It’s early to be thinking about Thanksgiving and Christmas, but one Richmond company is in full holiday mode.  

On a quiet afternoon, Mark Sauer sits in the large executive office of a company founded by his great, great grandfather.  There’s an old  photo of his uncle delivering products from a donkey cart, and color portraits that underscore the history of the firm.

“This is CF Sauer.  This is CF Sauer, Junior.  That’s my father, CF Sauer, the third, and this is my brother, CF Sauer, the fourth.”

Over the years, each has overseen the manufacture of pure vanilla.

Reading is often a solitary experience, but when everyone in town is reading the same book, it becomes a community event.  That’s the idea behind “The Big Read” which kicks off this Saturday.  One book is the focus of exploration, conversation and presentations for six weeks and everyone is invited. 

The book is The Things They Carried by Tim O'Brien. Alyssa Archer is a Radford University Librarian who’s spearheading The Big Read.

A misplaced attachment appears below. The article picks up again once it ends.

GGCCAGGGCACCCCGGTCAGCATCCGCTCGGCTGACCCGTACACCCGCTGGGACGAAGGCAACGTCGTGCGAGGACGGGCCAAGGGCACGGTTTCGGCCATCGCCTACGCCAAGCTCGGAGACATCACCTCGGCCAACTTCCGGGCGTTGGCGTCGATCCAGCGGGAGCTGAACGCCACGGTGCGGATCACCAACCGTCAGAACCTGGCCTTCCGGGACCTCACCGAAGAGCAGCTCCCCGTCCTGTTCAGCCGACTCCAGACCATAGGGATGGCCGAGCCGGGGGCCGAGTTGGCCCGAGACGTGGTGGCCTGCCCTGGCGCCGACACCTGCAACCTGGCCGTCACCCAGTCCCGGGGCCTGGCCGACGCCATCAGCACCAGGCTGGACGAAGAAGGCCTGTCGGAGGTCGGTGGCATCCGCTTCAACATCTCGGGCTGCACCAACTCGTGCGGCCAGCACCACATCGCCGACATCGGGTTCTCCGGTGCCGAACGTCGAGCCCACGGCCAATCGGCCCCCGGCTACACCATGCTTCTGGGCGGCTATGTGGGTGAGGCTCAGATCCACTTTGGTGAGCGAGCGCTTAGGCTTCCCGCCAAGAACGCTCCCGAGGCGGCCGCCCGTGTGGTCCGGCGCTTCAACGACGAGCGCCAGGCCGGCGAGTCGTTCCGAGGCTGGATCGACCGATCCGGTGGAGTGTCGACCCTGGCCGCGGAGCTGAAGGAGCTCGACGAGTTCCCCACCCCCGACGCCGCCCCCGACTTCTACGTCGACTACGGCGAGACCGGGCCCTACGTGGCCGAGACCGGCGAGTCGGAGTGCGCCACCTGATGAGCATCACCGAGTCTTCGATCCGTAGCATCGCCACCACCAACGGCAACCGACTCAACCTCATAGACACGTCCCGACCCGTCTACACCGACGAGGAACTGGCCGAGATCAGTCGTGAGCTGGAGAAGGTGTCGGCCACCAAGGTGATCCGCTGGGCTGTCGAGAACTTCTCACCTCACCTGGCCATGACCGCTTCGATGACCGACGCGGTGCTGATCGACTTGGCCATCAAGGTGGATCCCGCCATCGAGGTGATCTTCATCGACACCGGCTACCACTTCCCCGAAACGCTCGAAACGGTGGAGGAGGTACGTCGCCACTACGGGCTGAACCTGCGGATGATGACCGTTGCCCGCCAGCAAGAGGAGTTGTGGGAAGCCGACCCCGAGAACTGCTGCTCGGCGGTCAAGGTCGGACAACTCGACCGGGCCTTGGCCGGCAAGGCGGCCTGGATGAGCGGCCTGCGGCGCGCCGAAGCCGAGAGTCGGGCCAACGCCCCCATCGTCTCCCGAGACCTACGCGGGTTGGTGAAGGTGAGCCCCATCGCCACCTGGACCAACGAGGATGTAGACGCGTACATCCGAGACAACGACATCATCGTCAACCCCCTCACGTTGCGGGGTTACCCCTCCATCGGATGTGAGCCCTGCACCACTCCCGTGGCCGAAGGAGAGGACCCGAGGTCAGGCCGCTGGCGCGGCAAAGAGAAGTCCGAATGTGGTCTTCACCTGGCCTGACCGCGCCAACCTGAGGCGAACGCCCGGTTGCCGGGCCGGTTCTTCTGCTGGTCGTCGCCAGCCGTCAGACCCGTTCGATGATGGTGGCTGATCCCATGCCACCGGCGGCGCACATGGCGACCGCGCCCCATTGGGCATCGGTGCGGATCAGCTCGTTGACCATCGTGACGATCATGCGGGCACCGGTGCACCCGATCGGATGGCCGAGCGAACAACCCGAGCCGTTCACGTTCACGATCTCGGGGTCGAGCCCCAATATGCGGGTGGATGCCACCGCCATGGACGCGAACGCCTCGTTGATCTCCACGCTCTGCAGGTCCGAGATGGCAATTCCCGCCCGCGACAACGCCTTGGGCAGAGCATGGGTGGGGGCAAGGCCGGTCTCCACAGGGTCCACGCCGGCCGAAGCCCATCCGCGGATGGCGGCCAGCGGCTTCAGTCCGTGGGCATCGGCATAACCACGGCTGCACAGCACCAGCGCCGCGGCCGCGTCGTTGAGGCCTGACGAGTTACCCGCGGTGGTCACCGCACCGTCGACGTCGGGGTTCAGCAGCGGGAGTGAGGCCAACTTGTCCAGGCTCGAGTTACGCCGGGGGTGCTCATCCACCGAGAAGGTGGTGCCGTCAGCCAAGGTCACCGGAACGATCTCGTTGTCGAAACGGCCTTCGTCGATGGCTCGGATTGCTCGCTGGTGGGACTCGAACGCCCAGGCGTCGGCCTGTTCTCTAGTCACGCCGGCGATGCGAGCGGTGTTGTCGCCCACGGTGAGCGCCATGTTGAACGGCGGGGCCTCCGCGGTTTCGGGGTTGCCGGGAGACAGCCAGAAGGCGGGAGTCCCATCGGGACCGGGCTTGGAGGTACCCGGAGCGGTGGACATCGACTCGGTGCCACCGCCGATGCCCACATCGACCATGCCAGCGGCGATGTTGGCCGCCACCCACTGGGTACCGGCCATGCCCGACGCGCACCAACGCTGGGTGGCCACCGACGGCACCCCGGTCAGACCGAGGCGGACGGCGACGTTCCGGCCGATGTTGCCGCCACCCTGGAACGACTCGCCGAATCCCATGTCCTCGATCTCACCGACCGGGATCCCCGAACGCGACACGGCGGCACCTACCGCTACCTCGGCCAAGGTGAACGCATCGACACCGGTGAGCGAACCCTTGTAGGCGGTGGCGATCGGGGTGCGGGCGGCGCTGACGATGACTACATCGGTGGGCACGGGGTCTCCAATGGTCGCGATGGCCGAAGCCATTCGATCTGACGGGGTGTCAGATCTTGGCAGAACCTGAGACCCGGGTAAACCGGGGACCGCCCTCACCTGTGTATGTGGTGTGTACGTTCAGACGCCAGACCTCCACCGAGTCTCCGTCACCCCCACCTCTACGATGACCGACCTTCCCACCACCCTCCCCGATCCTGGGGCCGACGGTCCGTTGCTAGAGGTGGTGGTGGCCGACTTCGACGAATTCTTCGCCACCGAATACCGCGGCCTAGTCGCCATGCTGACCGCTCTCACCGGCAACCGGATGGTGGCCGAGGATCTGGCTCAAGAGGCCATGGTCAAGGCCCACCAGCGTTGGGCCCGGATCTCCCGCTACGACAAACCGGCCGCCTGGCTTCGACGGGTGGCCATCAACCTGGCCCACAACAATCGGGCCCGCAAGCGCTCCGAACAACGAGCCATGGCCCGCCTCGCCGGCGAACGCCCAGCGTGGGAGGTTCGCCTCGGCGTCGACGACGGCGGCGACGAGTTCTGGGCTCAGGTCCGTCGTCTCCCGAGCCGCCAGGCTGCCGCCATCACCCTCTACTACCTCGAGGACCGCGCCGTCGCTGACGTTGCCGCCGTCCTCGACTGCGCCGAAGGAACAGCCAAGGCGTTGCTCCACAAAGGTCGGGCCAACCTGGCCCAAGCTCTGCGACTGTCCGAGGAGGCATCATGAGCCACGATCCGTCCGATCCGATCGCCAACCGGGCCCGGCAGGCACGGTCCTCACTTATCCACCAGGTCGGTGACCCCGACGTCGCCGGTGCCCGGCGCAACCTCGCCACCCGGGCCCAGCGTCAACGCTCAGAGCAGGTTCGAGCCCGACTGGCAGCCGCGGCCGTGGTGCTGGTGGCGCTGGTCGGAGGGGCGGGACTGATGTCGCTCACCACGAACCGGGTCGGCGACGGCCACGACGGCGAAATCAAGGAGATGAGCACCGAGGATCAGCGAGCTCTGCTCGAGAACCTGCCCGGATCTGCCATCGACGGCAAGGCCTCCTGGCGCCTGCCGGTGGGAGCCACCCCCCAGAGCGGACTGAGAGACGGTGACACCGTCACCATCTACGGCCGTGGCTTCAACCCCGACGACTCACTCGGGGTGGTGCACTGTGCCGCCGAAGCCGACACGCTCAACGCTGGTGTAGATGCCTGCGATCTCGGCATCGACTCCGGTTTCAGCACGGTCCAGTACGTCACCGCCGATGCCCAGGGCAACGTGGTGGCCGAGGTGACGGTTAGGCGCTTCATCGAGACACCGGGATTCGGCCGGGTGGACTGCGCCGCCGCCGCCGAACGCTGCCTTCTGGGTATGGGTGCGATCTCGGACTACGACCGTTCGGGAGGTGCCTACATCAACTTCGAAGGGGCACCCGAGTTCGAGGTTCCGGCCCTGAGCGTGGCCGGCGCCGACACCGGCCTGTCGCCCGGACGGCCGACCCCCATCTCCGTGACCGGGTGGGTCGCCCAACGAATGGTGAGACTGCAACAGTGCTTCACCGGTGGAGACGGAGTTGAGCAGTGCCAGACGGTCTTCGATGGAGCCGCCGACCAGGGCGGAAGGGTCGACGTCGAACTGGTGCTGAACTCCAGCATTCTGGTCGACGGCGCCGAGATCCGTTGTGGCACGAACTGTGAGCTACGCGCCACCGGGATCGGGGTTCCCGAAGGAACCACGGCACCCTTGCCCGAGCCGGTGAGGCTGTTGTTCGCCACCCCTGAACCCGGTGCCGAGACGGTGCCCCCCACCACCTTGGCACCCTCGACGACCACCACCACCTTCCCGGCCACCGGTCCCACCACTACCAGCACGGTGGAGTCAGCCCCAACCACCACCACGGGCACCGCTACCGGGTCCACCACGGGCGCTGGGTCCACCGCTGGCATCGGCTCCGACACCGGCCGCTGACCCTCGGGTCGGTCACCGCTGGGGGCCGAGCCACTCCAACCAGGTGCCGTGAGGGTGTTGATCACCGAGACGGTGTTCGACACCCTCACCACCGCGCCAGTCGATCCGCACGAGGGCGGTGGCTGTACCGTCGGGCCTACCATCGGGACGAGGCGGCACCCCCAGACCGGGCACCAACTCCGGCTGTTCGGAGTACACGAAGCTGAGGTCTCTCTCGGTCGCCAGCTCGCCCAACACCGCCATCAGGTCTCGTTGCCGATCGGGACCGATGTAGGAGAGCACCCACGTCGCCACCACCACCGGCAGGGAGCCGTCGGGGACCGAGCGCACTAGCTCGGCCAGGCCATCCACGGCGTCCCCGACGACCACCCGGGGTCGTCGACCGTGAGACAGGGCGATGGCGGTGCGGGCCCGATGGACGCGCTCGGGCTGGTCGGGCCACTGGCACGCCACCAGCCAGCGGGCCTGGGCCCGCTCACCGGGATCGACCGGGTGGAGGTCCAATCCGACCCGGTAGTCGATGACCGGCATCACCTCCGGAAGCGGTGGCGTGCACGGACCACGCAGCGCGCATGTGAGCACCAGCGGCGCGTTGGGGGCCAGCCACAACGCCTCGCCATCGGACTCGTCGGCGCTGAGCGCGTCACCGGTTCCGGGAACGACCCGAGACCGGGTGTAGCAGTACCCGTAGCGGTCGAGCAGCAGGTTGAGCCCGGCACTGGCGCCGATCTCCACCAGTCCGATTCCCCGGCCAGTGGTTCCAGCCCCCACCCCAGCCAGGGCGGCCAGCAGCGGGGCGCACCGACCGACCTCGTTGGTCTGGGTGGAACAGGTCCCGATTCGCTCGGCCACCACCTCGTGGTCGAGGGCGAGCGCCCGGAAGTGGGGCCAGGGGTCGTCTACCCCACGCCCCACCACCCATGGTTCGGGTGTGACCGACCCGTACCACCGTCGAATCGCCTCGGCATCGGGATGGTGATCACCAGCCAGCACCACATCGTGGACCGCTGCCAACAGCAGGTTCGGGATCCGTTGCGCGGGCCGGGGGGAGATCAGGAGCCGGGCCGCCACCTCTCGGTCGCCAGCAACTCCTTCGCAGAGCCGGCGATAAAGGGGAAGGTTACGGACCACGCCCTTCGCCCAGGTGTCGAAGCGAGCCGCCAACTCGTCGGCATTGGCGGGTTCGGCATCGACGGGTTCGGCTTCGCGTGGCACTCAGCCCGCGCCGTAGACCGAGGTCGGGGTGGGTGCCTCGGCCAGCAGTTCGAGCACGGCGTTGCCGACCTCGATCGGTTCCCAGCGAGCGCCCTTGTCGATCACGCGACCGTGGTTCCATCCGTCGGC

Bring Mary Home

Sep 28, 2015

When the western Virginia Frontier was being settled in the 1750s, a young pioneer woman was captured during an Indian raid. Mary Draper Ingles was taken from her home near what is today, the Blacksburg campus of Virginia Tech.

People have been fascinated by the story of her escape and her harrowing 400-mile trek back home. In those days, many people were captured during Indian raids and not very many ever escaped or returned to their homes. A museum in Radford is looking to create a monument to Mary and her story.

For poor kids in American cities, life can be hard.  Gangs, guns and drugs are part of the landscape, but one historian says things were even worse in Richmond after the Civil War. More than a thousand lived on the streets including at least 100 kids - selling newspapers for a penny apiece and doing battle with rocks.

Uprooting Appalachia

Sep 8, 2015

The image of “Appalachia” many people have today came from a 1964 Life Magazine story that featured the town.  Now researchers are looking to add another chapter to the story of the small southwestern Virginia town, written in the voices of people who live there today. 

“You know how it got its name, don’t you? This guy had a big old bucket. And he had a whole lot of apples in it and these kids kept messing with it and he said, if y’ all don’t stop that I’m going to throw an Apple a’cha.”